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Apple Desktops Discussion of Apple's desktop machines including Mac Pro, iMac, Power Mac, and mini

mini - Mac Mini G4 or Intel?


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rzj90059

 
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So I am in the market for a Mac Mini to serve as a media center and hopefully make it support 1920 x 1080. The question is which Mac Mini to get. I am looking for superior image and sound, as it will be hooked up to an Onkyo 7.1 Home Theatre which then will be displayed in full HD on my Samsung.

Would the graphics card in a G4 be ok or will I need something better like the NVidia graphics in the new Mini's?
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Raz0rEdge

 
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As all of the latest Mac Mini's use the Intel processors (actually all of the Mac's), you're better of sticking with the Intel version. If you pick up the pre-2009 version, you can even upgrade the CPU should it not suffice for you..

The 2009 models are a little harder to upgrade from what I've heard..

Regards
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pigoo3

 
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Easy answer...get the Intel Mini.

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dtravis7

 
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Since this is going to be a Media Center, NO G4 in my house (and I have a Modded PowerMac G4 1.8Ghz) will play 1080p HD. Slide Show at best. I own the top G4 1.5Ghz Mini and even 720p HD is not very good.

Go with the Intel. The New Mini is your best bet as it's even faster and uses a 64Bit C2D (Early Minis were a 32 Bit Core Duo) and a much better Video Chipset.

And besides all of that, Snow Leopard is shaping into a much better Multimedia OS and will not run on any Power PC CPU.
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justin_clark93

 
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yes, get the Intel. I can tell yo from experience how much....better the Intel systems are when pared against the G4s (I switched from an iMac G4 to an Intel Mac Mini).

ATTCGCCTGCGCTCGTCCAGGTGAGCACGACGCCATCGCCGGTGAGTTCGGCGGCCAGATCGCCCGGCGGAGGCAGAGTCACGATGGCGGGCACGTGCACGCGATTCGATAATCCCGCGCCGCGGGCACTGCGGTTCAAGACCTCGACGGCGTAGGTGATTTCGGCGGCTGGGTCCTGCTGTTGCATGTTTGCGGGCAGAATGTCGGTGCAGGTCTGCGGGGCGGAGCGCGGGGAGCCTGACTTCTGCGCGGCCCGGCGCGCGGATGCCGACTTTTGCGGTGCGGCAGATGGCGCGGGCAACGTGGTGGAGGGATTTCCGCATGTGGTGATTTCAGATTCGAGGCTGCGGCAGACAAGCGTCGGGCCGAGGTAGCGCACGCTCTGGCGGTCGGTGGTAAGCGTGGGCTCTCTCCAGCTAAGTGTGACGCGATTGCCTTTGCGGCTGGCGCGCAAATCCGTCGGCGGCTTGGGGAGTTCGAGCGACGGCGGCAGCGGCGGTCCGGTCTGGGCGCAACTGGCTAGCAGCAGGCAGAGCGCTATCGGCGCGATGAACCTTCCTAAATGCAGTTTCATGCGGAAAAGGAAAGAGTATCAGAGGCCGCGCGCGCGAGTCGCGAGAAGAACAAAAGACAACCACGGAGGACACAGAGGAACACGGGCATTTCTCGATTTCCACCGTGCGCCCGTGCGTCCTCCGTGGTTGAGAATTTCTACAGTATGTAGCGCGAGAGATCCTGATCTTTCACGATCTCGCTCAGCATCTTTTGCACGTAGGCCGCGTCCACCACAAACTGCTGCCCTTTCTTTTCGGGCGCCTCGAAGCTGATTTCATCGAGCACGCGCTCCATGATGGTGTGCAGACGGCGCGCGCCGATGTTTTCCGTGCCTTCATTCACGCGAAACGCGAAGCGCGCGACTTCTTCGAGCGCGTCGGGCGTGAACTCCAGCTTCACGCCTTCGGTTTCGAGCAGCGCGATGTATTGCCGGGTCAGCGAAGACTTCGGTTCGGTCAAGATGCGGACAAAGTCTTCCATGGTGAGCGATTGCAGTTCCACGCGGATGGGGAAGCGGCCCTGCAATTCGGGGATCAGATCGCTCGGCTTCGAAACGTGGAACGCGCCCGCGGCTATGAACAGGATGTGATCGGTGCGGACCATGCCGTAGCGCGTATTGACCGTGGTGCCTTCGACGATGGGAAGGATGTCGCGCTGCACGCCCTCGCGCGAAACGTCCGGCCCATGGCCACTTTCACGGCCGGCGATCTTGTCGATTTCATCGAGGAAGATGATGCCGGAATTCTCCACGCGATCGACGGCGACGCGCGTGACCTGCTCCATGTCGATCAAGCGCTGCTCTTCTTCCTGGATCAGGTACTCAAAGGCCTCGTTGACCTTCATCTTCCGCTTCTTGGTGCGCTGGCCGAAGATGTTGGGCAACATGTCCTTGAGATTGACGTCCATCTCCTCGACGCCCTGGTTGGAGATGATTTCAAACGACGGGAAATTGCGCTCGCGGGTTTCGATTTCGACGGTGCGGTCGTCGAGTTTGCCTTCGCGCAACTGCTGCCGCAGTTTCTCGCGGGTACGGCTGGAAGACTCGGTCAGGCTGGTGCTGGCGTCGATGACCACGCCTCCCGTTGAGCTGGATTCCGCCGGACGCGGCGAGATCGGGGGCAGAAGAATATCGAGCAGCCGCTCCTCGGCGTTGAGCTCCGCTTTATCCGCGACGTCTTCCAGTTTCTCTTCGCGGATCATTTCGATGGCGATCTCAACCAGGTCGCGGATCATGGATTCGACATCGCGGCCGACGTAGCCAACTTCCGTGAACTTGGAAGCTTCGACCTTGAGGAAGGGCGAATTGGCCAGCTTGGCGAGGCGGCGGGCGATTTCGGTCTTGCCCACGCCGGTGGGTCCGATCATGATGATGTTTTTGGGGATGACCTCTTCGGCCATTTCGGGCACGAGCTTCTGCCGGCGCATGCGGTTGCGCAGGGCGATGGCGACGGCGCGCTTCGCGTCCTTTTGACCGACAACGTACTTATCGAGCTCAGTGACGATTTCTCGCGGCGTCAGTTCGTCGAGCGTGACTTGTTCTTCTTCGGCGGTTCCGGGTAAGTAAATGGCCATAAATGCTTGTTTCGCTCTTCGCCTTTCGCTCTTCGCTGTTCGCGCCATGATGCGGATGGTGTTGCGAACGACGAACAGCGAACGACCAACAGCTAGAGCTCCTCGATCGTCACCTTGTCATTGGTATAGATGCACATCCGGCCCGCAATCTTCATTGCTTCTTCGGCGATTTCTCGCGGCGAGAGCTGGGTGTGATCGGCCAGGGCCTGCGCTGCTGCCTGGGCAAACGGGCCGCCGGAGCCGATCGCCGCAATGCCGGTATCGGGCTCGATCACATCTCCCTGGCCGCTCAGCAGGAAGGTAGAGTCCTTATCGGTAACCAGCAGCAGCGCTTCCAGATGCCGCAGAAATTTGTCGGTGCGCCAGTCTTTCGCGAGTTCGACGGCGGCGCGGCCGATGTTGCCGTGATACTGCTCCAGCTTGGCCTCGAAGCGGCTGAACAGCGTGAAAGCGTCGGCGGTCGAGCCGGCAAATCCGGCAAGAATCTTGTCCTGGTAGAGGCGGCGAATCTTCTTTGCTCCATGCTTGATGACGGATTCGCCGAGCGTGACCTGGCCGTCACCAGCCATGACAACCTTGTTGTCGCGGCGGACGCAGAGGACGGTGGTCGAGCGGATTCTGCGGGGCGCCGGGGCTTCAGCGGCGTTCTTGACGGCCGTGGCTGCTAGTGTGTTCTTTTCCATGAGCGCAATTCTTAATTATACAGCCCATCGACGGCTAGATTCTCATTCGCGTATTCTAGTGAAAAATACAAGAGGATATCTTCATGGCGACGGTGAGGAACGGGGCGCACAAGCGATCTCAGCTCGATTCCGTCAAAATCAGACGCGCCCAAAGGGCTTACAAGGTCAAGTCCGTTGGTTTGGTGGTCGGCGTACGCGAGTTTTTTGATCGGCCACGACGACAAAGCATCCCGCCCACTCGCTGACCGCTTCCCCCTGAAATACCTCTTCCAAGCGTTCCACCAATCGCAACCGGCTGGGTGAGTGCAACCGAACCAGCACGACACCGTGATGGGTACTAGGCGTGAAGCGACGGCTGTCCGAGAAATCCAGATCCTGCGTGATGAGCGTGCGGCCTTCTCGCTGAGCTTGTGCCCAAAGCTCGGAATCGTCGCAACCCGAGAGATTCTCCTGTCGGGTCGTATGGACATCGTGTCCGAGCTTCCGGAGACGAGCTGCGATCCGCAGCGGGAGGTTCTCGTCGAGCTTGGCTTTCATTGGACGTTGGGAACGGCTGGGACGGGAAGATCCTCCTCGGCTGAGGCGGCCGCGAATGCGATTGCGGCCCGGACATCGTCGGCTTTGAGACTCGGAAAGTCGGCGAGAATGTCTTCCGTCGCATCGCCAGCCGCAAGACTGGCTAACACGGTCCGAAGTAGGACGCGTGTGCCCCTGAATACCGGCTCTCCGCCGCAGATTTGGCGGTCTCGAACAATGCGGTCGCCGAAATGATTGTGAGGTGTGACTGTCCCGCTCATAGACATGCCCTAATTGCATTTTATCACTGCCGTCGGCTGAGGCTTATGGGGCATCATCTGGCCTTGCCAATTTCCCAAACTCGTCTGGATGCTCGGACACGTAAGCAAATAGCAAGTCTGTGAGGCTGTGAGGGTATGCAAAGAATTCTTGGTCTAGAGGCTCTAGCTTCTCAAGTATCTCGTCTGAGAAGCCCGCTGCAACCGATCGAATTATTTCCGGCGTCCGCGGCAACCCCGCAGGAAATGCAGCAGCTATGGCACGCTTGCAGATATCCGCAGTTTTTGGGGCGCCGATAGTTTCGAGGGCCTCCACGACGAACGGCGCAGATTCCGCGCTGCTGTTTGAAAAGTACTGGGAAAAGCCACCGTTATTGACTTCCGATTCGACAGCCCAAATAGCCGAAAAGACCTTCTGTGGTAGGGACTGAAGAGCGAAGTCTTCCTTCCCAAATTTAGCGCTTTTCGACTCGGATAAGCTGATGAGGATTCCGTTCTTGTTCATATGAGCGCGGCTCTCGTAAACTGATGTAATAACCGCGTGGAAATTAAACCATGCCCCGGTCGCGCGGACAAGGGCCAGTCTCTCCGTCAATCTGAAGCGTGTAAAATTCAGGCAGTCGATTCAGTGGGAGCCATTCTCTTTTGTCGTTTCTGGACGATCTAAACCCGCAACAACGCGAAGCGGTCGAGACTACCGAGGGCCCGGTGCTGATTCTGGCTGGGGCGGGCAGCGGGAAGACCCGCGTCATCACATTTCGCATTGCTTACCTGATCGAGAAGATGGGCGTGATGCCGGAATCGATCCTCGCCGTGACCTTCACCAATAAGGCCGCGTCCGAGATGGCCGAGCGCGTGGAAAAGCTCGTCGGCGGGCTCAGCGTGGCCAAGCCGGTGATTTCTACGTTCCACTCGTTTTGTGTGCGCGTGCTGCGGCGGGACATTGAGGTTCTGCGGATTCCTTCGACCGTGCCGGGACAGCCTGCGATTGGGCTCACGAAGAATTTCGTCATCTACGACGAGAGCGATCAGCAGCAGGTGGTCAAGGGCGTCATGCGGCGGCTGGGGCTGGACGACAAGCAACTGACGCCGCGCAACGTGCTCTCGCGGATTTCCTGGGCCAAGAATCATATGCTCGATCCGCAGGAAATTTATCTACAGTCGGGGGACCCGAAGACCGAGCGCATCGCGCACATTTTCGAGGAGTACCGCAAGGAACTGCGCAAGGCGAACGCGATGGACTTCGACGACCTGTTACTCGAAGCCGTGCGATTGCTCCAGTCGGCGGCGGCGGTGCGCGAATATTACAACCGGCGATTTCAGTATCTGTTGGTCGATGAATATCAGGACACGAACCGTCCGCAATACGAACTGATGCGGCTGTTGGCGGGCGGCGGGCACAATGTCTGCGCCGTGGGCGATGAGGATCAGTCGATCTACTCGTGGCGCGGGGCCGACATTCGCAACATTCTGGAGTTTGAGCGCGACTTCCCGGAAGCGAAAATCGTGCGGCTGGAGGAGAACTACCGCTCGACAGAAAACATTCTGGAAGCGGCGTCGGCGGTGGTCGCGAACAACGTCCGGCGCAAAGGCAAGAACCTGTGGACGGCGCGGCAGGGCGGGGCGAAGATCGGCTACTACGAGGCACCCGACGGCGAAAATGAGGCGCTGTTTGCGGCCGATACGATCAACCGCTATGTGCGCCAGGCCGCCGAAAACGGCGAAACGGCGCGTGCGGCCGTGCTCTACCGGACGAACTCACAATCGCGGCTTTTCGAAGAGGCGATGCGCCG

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Scott Baret

 
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You'll want the Intel not only for its speed and video features, but also because the PPC Macs are nearing obsolescence. Snow Leopard, which only runs on Intel systems, provides a nice speed boost and frees up hard drive space when compared to traditional Leopard, so you'll have a better experience overall. This is important when dealing with multimedia, as you'll want a responsive system with plenty of room for storing iTunes files (if you will be buying your movies through the service).

Additionally, keeping your machine up to date when using multimedia technologies is key, especially components such as QuickTime. When a major version change occurs, expect some of the older models to get left behind, especially the PPCs. Veteran Mac users may remember this happening with the 680x0 to PPC transition in the 1990s. The first PPC models appeared in early 1994. By late 1998, nearly everything was PPC only (including MS Office and the Mac OS, which was at version 8.5 at the time).

Apple also declares hardware "vintage" or "obsolete" quicker than in the past. The days of being guaranteed repair parts for a 12 year old Macintosh Plus are long gone. Part production is usually halted five to seven years after the computer itself is discontinued (although parts are always available in California for seven years due to a state law). Keep in mind that Mac Minis with G4 processors were discontinued in early 2006, about three and a half years ago.

At this point, a G4 computer's long term future best projects it as a backup machine for an Intel Mac, a computer for your children, or as an extra computer to use in the kitchen as a CD player and recipe book. Like the 68040s in 1998, the PPCs will probably be extremely tough to find modern software or software updates for next year at this time. They will still work fine for practical applications (I still use an iBook G3 for word processing), but for multimedia, where updates are key, you'll want something capable of running modern software and accepting updates to keep services (such as iTunes) working.
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rzj90059

 
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Thanks alot u guys, im looking in the refurb section on apple now
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